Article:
In cases like this, the debugger is being improperly used. As someone had said, had I bothered to think my code through, or had better unit tests coverage then I would have been able to easily spot the problem.

So I would agree that in many cases, a debugger should not be necessary. Good design and unit tests will quickly highlight the bugs.

On the other hand, dogmatic chants such as "Debuggers are evil" are just plain stupid. Debugging other people's poorly written code can be a good reason for using a debugger.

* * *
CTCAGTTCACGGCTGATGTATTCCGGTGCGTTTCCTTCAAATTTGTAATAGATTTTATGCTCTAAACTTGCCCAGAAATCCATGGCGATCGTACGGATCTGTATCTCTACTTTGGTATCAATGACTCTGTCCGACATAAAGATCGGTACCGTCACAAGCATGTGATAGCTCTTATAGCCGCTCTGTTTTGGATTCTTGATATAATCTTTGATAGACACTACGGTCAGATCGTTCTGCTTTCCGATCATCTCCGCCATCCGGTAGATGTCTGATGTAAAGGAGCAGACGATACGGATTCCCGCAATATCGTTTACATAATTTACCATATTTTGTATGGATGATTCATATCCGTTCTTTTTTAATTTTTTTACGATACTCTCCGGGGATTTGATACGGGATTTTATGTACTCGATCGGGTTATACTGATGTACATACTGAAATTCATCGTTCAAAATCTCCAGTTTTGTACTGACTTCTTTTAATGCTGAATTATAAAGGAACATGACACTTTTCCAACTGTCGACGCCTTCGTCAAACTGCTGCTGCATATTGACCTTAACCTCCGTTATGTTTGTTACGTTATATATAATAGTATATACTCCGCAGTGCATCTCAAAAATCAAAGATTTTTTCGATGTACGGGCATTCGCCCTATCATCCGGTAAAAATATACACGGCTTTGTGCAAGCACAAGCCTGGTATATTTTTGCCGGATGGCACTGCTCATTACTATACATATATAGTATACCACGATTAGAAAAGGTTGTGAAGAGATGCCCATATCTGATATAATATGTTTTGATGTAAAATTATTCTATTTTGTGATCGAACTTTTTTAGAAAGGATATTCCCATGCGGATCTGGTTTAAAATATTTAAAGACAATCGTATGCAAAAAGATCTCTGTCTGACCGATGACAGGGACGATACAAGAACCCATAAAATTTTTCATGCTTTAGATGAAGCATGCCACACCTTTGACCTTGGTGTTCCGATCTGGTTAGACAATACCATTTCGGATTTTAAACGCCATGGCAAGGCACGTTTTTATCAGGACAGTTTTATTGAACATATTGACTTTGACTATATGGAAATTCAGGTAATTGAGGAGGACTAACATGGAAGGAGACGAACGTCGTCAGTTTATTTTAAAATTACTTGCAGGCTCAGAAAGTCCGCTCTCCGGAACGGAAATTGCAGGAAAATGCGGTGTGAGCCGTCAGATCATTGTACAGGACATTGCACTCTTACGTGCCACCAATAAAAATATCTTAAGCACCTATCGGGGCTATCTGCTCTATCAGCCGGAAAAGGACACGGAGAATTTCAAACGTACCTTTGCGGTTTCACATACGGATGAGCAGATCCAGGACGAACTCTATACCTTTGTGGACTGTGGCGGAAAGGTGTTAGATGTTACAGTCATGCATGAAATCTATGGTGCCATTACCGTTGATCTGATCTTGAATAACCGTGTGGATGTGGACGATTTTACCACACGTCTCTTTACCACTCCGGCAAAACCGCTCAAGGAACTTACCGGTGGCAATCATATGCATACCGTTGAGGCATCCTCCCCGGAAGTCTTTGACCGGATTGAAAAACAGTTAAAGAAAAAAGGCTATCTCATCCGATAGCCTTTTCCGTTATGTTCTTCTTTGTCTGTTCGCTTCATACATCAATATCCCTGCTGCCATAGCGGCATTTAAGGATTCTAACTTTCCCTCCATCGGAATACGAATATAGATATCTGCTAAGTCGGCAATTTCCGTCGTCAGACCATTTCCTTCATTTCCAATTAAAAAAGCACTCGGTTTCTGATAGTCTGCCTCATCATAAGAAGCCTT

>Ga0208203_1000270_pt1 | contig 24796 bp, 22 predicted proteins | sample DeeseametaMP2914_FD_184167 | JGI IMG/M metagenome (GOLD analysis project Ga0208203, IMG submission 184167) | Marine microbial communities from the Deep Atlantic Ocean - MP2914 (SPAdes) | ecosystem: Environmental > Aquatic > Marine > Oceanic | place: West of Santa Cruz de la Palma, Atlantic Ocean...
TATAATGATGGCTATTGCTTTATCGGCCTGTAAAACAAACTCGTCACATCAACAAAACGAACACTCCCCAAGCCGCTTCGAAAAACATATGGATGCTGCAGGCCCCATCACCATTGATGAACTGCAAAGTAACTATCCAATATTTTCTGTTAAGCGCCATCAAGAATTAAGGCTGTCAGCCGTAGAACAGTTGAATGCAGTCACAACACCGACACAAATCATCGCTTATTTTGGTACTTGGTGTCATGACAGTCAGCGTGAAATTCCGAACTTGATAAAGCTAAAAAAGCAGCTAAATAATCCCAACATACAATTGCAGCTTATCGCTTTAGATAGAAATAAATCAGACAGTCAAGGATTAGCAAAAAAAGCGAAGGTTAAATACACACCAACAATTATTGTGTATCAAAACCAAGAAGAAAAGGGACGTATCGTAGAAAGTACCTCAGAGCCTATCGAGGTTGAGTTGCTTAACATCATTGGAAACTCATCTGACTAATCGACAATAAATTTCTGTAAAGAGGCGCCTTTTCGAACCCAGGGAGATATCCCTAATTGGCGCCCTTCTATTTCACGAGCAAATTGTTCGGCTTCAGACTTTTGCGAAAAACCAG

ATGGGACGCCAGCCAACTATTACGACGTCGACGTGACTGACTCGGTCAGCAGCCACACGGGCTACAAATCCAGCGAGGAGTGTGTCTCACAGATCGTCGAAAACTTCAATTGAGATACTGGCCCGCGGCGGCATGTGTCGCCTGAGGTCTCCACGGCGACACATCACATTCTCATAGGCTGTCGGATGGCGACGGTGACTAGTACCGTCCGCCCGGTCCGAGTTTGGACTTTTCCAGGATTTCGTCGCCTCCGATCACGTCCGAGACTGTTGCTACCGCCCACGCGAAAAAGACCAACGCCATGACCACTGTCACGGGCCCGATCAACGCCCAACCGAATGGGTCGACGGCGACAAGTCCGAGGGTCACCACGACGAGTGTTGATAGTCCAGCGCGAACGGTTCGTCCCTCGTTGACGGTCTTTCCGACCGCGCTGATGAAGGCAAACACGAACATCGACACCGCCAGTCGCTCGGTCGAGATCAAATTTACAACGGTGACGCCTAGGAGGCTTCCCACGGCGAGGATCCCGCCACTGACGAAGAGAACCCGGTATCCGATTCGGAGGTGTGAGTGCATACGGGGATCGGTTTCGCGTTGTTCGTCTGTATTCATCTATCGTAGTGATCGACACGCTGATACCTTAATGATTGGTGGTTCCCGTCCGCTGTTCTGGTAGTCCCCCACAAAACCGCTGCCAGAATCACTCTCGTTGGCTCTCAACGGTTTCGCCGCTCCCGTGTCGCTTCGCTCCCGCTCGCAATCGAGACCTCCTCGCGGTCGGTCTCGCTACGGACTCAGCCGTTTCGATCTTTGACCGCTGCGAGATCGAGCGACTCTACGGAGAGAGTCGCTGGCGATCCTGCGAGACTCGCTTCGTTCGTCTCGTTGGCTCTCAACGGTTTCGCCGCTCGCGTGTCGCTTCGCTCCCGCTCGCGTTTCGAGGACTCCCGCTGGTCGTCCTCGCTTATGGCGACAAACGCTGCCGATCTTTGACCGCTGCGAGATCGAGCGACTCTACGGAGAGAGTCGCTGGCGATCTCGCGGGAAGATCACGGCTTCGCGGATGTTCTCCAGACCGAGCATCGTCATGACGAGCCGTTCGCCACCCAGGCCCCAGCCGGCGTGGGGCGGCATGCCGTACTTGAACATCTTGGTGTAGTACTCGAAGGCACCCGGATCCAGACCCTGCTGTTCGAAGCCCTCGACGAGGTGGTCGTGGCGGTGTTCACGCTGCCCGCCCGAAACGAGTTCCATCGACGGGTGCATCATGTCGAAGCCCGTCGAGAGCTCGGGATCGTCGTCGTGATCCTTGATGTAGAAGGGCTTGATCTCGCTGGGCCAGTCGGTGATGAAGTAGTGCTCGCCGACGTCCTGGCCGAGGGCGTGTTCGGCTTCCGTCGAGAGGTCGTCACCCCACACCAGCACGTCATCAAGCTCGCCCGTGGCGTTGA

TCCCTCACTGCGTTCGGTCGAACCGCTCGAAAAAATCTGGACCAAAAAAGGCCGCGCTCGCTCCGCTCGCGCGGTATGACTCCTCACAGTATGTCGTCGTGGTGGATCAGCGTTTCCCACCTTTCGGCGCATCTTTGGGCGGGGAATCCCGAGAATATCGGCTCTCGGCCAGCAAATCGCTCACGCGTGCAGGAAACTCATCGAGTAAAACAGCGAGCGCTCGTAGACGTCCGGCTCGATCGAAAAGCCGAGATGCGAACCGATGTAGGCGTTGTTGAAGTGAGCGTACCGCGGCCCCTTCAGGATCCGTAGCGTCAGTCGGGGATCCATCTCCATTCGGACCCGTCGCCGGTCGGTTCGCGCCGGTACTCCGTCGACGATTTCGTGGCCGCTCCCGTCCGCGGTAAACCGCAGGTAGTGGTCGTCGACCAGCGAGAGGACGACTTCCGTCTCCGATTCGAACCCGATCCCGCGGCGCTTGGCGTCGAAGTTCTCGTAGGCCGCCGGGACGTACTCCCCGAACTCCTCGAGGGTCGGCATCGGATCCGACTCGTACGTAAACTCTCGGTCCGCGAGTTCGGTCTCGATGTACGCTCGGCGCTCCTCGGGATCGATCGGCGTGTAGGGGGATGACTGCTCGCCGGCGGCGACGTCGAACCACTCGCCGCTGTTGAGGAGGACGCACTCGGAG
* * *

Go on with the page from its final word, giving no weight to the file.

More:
Mark Hoffman
Monday, December 08, 2003

Debugger use should be like abortions - safe, legal, and rare.  :D

On a more serious note, it's a tradeoff.  Debuggers let you fix the bugs you do have, but they also let you get sloppy.  Who needs code review - I'll just debug it when it crashes!

Jason McCullough
Tuesday, December 09, 2003